GHANA – British renewable energy provider, Bboxx has reportedly acquired PEG Africa, a solar home systems provider based in Accra, Ghana in a deal worth US$200 million.
The acquisition subject to approval from Ghanaian authority and PEG Africa’s financial partners marks a major step in Bboxx’s expansion in West Africa.
PEG Africa based in Accra, provides decentralized solutions for access to electricity in rural areas via solar photovoltaic energy.
Founded in 2010 by Mansoor Hamayun, Christopher Baker-Brian, and Laurent Van Houcke Bboxx brings electricity into homes across Africa through an affordable pay-as-you-go renewable energy supply.
The company has since added clean water and clean cooking to its line of offerings helping more than 5 million people access clean energy.
According to one source, Bboxx’s overarching ambition is to become one of the biggest next-generation utility companies in the world.
Since Africa is a significant focal point, followed by Asia, which it has expanded into, Bboxx is ready to consolidate its position by merging with or acquiring existing energy startups.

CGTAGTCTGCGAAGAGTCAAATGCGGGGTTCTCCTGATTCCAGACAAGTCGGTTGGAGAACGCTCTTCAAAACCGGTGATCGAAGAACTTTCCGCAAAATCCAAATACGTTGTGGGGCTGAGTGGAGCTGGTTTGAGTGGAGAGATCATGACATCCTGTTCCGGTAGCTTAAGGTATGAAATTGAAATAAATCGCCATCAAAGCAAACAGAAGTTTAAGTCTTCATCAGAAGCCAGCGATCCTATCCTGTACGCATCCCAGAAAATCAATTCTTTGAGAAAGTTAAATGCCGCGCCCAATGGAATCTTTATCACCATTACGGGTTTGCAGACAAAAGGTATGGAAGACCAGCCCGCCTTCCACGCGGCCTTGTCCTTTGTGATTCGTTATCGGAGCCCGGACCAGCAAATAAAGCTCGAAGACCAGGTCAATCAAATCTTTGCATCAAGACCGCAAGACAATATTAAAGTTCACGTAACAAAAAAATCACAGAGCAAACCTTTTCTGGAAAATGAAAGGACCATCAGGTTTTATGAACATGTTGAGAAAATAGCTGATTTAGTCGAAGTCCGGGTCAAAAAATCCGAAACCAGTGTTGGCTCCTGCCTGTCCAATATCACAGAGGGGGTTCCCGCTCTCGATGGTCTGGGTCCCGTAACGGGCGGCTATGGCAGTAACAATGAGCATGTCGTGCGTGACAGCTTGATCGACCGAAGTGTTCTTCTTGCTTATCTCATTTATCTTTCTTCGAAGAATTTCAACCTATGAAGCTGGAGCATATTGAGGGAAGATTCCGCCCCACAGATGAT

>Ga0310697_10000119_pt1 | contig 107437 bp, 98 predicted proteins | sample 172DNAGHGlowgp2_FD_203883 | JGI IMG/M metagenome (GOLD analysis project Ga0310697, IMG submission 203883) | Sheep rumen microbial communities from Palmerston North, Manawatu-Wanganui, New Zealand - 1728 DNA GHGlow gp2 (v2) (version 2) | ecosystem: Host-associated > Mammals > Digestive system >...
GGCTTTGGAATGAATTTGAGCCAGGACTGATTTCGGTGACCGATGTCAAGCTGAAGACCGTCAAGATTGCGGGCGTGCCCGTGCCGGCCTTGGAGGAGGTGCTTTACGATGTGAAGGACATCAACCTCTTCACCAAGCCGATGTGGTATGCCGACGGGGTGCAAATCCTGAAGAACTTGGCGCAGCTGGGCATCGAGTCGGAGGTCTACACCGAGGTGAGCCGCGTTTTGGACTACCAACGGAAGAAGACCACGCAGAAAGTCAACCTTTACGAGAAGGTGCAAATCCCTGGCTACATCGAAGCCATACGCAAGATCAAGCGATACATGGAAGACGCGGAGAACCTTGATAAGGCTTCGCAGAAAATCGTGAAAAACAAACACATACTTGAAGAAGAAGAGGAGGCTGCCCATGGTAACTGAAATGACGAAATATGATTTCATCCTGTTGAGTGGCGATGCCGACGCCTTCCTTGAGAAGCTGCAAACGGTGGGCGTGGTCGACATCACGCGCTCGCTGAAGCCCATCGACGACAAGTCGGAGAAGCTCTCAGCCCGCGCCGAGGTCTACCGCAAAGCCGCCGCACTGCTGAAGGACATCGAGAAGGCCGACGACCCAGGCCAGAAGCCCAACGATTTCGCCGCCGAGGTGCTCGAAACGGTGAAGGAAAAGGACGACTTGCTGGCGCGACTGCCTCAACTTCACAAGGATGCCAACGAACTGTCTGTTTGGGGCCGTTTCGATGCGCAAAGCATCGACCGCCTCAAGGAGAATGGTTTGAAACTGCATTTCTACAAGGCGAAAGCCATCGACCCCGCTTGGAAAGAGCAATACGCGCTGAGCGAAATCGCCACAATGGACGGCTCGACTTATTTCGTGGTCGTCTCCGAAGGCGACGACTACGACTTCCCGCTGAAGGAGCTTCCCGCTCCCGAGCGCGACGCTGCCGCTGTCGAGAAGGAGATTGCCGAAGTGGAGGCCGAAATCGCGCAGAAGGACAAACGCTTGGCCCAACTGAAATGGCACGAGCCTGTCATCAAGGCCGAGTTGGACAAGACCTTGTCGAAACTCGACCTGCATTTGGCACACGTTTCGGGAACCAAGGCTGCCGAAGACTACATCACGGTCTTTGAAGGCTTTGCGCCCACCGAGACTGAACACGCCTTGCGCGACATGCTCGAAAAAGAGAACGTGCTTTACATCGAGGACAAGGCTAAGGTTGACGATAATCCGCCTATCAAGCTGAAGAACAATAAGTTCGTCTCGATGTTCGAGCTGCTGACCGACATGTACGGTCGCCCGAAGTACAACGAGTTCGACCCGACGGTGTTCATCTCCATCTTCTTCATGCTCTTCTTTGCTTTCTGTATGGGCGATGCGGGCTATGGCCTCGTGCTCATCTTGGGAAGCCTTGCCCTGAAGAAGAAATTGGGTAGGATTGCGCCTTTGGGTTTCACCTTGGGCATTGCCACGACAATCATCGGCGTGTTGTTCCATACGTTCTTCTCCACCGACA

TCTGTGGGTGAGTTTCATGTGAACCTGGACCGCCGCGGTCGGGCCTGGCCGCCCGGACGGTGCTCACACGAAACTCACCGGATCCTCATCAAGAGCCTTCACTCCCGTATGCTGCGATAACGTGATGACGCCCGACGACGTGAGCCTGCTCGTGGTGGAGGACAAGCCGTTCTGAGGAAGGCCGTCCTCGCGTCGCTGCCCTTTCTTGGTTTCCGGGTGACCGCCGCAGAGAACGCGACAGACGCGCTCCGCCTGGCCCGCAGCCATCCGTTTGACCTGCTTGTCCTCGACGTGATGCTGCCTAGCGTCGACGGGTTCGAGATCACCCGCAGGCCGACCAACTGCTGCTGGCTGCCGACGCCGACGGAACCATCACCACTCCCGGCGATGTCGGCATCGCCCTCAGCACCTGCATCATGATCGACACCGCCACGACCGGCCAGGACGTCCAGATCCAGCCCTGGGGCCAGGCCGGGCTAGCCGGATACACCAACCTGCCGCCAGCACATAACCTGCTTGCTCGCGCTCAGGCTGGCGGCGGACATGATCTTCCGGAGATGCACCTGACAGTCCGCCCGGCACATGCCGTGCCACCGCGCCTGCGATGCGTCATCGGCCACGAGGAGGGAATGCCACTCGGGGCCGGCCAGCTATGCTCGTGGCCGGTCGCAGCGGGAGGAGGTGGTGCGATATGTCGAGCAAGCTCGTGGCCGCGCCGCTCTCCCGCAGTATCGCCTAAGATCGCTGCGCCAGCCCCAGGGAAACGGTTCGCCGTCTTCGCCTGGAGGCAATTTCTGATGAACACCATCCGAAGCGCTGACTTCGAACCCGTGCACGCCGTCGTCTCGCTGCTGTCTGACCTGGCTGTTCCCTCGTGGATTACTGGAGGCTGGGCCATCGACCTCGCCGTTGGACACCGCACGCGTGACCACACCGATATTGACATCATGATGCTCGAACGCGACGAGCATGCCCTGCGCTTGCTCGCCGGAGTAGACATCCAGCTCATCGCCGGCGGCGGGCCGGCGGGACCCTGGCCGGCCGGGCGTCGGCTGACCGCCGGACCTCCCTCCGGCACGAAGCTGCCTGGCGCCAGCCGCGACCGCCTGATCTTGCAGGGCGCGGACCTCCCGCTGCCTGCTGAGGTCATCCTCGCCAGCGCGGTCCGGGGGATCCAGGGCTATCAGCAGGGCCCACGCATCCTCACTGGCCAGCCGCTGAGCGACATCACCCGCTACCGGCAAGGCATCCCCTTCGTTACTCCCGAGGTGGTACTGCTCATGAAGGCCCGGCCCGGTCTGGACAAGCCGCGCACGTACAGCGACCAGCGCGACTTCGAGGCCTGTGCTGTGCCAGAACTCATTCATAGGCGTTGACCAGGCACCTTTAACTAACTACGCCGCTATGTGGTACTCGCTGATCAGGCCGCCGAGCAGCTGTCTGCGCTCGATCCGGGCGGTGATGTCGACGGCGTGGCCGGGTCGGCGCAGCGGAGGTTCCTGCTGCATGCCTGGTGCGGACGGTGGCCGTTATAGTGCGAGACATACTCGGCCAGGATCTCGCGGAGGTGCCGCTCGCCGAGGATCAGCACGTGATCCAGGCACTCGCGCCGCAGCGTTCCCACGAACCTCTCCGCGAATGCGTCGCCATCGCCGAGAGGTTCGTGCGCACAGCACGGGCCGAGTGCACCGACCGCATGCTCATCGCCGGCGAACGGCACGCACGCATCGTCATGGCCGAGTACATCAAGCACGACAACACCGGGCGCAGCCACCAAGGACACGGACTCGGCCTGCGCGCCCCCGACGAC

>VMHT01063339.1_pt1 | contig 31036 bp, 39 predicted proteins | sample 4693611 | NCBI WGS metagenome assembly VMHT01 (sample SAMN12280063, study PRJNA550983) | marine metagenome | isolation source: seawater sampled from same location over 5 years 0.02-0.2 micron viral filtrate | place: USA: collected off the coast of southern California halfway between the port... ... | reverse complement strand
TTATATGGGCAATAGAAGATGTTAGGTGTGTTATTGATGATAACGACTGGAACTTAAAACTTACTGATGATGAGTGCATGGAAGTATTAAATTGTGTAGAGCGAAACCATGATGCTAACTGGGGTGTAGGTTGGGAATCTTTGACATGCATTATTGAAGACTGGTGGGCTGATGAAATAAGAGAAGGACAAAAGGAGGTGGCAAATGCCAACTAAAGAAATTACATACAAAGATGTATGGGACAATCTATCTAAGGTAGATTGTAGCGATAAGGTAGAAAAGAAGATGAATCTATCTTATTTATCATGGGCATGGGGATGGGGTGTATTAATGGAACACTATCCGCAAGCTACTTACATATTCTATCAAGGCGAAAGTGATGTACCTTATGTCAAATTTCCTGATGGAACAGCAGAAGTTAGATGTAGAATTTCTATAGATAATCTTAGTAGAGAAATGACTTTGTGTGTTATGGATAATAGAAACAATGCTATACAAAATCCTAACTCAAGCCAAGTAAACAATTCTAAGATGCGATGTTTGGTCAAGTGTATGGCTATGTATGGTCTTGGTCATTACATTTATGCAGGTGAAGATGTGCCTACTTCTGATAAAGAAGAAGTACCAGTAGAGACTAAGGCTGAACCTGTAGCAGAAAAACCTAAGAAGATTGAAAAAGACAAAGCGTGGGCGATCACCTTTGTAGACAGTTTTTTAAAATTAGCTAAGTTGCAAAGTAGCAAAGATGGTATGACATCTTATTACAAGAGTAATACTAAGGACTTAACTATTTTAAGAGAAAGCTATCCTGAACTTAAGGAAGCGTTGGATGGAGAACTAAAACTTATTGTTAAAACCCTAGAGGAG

The company is currently present in 7 African countries—Burkina Faso, Nigeria, Rwanda, DR Congo, Togo, Guinea, and Kenya and has raised US$50 million from its most recent Series D round.
The company has the support of local authorities, including Nigeria’s Rural Electrification Agency (REA), which has signed an initial performance-based grant (OBF) with Bboxx’s Nigerian subsidiary for the electrification of 70,000 rural households.
At the same time, the company continues to expand in the Democratic Republic of Congo (DRC), where it has strengthened its partnership with the government to provide access to electricity and clean cooking for 3 million people by 2024 and 10 million people by 2030.
To date, Bboxx has already deployed more than 500,000 solar home systems, impacting the lives of nearly 2 million people, primarily in sub-Saharan Africa.
Meanwhile, PEG Africa was founded in 2013 and provides a pay-as-you-go alternative to electricity to over 700 million Africans without access to electricity.
The business started in Ghana and has expanded into Mali, Senegal, and Côte d’Ivoire. It has collectively served more than 2 million people and raised US$65 million in funding.
Liked this article? Subscribe to DealStreet Africa News, our regular email newsletter with the latest news, deals, and insights from Africa’s business, economy, and more. SUBSCRIBE HERE